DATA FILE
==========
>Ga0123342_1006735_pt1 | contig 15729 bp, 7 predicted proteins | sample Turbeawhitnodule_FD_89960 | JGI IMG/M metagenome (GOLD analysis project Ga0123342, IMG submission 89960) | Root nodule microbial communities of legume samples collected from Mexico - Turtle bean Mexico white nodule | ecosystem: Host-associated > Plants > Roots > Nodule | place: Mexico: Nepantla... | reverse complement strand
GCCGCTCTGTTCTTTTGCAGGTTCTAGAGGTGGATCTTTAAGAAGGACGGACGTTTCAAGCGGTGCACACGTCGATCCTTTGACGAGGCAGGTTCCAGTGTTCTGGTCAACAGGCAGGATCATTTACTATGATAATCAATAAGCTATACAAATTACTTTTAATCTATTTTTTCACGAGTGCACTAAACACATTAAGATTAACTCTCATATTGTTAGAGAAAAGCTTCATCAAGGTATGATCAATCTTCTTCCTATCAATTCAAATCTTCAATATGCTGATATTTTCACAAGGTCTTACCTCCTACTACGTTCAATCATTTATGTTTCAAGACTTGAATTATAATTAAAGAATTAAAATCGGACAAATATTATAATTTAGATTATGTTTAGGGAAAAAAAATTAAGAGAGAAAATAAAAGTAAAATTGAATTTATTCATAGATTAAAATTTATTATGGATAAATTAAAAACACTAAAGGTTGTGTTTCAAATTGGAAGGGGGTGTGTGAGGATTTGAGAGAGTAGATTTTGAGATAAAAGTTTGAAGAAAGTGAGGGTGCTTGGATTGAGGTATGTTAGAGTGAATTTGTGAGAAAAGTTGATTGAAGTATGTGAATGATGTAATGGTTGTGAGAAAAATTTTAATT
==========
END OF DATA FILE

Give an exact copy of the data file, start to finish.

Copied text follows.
>Ga0123342_1006735_pt1 | contig 15729 bp, 7 predicted proteins | sample Turbeawhitnodule_FD_89960 | JGI IMG/M metagenome (GOLD analysis project Ga0123342, IMG submission 89960) | Root nodule microbial communities of legume samples collected from Mexico - Turtle bean Mexico white nodule | ecosystem: Host-associated > Plants > Roots > Nodule | place: Mexico: Nepantla... | reverse complement strand
GCCGCTCTGTTCTTTTGCAGGTTCTAGAGGTGGATCTTTAAGAAGGACGGACGTTTCAAGCGGTGCACACGTCGATCCTTTGACGAGGCAGGTTCCAGTGTTCTGGTCAACAGGCAGGATCATTTACTATGATAATCAATAAGCTATACAAATTACTTTTAATCTATTTTTTCACGAGTGCACTAAACACATTAAGATTAACTCTCATATTGTTAGAGAAAAGCTTCATCAAGGTATGATCAATCTTCTTCCTATCAATTCAAATCTTCAATATGCTGATATTTTCACAAGGTCTTACCTCCTACTACGTTCAATCATTTATGTTTCAAGACTTGAATTATAATTAAAGAATTAAAATCGGACAAATATTATAATTTAGATTATGTTTAGGGAAAAAAAATTAAGAGAGAAAATAAAAGTAAAATTGAATTTATTCATAGATTAAAATTTATTATGGATAAATTAAAAACACTAAAGGTTGTGTTTCAAATTGGAAGGGGGTGTGTGAGGATTTGAGAGAGTAGATTTTGAGATAAAAGTTTGAAGAAAGTGAGGGTGCTTGGATTGAGGTATGTTAGAGTGAATTTGTGAGAAAAGTTGATTGAAGTATGTGAATGATGTAATGGTTGTGAGAAAAATTTTAATT